“Clothe yourselves with humility toward one another.” 1 Peter 5:5
If we were to swing by your home and look at your bedroom closet (don’t worry!) what would we find? Who has the majority of the closet? Is there a particular color one of you likes to wear? Who has more shoes? Does one or both of you rotate your clothes in and out of the closet depending on the season? How about in your kitchen? Do you use an apron when you cook? Is there a his and hers apron?
In his first letter, the apostle Peter writes about an article of “clothing” that every Christ-follower should wear. Nowhere is this piece of clothing more important than in the intimacy of a marriage relationship. He writes, “Clothe yourselves with humility toward one another,” (1 Peter 5:5).
In the original language that this was written (Greek), to be “clothed” means to tie something on with a knot or a bow. It had the idea of someone putting on an apron to keep their clothes clean when serving.
Here’s why this is important to you and your spouse: humility brings God’s grace directly into your marriage. James writes that, “God opposes the proud, but gives grace to the humble” (James 4:6). You WANT God to be for you not opposing you. Pick any marriage where one or both spouses live pridefully with their mate and you KNOW their marriage is fraught with strife.
Here are three things to remember as you consider clothing yourself with humility:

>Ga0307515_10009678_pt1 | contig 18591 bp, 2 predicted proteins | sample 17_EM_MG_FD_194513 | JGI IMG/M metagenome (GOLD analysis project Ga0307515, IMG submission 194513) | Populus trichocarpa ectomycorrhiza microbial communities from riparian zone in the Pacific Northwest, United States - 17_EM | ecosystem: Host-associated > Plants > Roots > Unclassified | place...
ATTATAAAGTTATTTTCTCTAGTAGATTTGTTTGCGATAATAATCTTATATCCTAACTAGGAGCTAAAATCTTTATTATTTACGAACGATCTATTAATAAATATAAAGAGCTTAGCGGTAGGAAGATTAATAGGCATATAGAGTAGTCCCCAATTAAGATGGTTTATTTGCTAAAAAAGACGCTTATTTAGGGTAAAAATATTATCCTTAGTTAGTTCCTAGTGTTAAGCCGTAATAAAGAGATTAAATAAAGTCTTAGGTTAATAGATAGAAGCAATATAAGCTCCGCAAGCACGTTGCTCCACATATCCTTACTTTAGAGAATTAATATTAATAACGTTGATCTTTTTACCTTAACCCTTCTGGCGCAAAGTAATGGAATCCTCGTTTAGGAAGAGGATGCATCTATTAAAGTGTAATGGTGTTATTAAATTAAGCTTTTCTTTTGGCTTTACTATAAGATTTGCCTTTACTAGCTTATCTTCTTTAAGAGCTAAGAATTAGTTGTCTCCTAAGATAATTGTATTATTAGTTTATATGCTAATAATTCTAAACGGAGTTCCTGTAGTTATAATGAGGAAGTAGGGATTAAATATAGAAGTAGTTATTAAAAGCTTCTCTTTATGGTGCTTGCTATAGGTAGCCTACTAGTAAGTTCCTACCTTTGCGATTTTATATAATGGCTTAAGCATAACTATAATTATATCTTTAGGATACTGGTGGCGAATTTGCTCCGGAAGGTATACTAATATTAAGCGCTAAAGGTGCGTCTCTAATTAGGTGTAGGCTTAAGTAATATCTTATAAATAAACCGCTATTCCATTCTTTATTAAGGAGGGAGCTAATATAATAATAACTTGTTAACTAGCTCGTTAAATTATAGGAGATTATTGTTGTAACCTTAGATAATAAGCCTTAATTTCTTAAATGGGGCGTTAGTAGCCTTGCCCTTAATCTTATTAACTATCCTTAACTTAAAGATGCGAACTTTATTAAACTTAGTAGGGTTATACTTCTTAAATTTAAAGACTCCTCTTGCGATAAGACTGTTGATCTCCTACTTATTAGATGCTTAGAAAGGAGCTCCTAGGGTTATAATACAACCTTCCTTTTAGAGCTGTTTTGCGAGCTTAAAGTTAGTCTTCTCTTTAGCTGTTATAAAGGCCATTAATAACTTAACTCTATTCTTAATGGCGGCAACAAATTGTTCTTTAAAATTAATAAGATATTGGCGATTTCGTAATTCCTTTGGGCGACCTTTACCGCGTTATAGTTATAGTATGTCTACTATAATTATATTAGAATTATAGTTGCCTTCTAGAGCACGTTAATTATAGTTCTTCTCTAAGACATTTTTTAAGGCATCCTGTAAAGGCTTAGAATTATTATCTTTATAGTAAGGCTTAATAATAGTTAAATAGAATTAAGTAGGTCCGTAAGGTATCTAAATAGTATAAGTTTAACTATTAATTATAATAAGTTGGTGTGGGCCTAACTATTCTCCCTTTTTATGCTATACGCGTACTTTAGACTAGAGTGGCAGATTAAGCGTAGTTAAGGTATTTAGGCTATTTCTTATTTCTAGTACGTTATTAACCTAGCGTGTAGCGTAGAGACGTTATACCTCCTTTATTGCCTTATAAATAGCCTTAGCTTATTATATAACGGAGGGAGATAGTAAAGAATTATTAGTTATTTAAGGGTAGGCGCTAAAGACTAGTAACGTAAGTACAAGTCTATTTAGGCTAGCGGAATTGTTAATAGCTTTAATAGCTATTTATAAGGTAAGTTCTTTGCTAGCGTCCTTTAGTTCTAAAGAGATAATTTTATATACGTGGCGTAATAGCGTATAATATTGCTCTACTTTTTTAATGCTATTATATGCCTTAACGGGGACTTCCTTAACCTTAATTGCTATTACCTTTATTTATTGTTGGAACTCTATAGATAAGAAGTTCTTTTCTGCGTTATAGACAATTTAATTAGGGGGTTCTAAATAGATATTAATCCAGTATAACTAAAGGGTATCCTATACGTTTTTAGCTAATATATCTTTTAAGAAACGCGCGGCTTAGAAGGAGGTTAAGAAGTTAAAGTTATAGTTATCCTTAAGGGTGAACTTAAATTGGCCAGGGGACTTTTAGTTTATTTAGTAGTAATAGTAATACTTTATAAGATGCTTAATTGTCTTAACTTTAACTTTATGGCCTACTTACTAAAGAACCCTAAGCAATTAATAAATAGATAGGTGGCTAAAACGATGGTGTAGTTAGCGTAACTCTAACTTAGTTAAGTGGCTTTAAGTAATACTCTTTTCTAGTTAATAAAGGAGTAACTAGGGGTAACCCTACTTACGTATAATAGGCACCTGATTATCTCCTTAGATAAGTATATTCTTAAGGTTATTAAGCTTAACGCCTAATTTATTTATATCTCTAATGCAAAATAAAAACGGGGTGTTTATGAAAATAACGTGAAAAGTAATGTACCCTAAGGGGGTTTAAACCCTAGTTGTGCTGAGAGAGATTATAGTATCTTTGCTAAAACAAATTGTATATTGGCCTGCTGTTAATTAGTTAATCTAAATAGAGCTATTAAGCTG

1. It’s a choice.
You can certainly choose to live selfishly. You can choose not to put on humility. You can choose to live in opposition to your spouse. But considering the outcomes and strife, why would you choose relational destruction?
It will take a few days of practice, but each time you get dressed in the morning say, “Today, I am choosing to put on humility in my marriage. I choose to put pride aside and serve my spouse.” Over time you’ll experience situations where you start to rise up with pride and desire to have your way—and instead you choose humility.
2. It’s an attitude.
The ability to see our own faults and admit when we are wrong is an expression of humility in marriage. Asking forgiveness and granting forgiveness with our spouse are ongoing expressions of humility as well.
When we choose humility we are consciously declaring that nothing is beneath us. We are actually choosing to elevate our spouse’s worth and value.
3. It’s a reflection of Jesus.
The Apostle Paul writes that Jesus, “being in very nature God…made himself nothing, taking the very nature of a servant” (Philippians 2:6-7). Our choosing to be clothed in humility and serve our spouse becomes a living example of Jesus’ humility to our spouse. As we said earlier, we bring his grace and favor into our marriage when we choose to serve as we’ve been served by Jesus.
So back to your closet…will you take out humility and clothe yourself with it every day? If you do, you will strengthen your relationship and build your marriage.